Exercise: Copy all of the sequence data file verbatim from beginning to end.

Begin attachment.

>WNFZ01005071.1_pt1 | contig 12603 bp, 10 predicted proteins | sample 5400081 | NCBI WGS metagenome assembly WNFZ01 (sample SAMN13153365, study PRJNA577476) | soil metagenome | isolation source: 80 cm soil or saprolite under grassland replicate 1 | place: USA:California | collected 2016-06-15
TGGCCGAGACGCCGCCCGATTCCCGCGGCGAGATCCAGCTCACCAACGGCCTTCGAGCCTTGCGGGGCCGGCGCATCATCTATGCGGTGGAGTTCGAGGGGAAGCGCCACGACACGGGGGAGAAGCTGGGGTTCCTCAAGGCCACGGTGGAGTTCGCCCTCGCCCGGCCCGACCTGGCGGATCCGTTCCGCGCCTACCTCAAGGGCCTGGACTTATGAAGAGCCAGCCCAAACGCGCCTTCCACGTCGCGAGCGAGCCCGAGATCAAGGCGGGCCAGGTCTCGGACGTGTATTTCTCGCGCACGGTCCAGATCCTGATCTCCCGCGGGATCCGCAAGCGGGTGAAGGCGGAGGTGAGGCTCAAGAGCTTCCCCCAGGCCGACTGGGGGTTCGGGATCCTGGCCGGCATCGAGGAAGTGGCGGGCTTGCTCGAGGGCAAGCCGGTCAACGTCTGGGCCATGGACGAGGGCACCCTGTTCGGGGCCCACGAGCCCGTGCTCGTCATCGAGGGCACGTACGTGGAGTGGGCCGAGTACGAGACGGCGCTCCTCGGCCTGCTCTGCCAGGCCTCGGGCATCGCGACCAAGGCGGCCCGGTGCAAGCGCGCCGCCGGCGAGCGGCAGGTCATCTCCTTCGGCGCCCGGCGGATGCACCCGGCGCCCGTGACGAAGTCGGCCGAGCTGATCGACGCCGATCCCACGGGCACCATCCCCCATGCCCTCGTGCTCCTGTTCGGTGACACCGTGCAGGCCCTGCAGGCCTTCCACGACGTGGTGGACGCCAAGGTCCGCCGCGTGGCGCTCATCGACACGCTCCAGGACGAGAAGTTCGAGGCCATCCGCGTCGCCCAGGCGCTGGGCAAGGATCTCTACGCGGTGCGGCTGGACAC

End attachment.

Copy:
>WNFZ01005071.1_pt1 | contig 12603 bp, 10 predicted proteins | sample 5400081 | NCBI WGS metagenome assembly WNFZ01 (sample SAMN13153365, study PRJNA577476) | soil metagenome | isolation source: 80 cm soil or saprolite under grassland replicate 1 | place: USA:California | collected 2016-06-15
TGGCCGAGACGCCGCCCGATTCCCGCGGCGAGATCCAGCTCACCAACGGCCTTCGAGCCTTGCGGGGCCGGCGCATCATCTATGCGGTGGAGTTCGAGGGGAAGCGCCACGACACGGGGGAGAAGCTGGGGTTCCTCAAGGCCACGGTGGAGTTCGCCCTCGCCCGGCCCGACCTGGCGGATCCGTTCCGCGCCTACCTCAAGGGCCTGGACTTATGAAGAGCCAGCCCAAACGCGCCTTCCACGTCGCGAGCGAGCCCGAGATCAAGGCGGGCCAGGTCTCGGACGTGTATTTCTCGCGCACGGTCCAGATCCTGATCTCCCGCGGGATCCGCAAGCGGGTGAAGGCGGAGGTGAGGCTCAAGAGCTTCCCCCAGGCCGACTGGGGGTTCGGGATCCTGGCCGGCATCGAGGAAGTGGCGGGCTTGCTCGAGGGCAAGCCGGTCAACGTCTGGGCCATGGACGAGGGCACCCTGTTCGGGGCCCACGAGCCCGTGCTCGTCATCGAGGGCACGTACGTGGAGTGGGCCGAGTACGAGACGGCGCTCCTCGGCCTGCTCTGCCAGGCCTCGGGCATCGCGACCAAGGCGGCCCGGTGCAAGCGCGCCGCCGGCGAGCGGCAGGTCATCTCCTTCGGCGCCCGGCGGATGCACCCGGCGCCCGTGACGAAGTCGGCCGAGCTGATCGACGCCGATCCCACGGGCACCATCCCCCATGCCCTCGTGCTCCTGTTCGGTGACACCGTGCAGGCCCTGCAGGCCTTCCACGACGTGGTGGACGCCAAGGTCCGCCGCGTGGCGCTCATCGACACGCTCCAGGACGAGAAGTTCGAGGCCATCCGCGTCGCCCAGGCGCTGGGCAAGGATCTCTACGCGGTGCGGCTGGACAC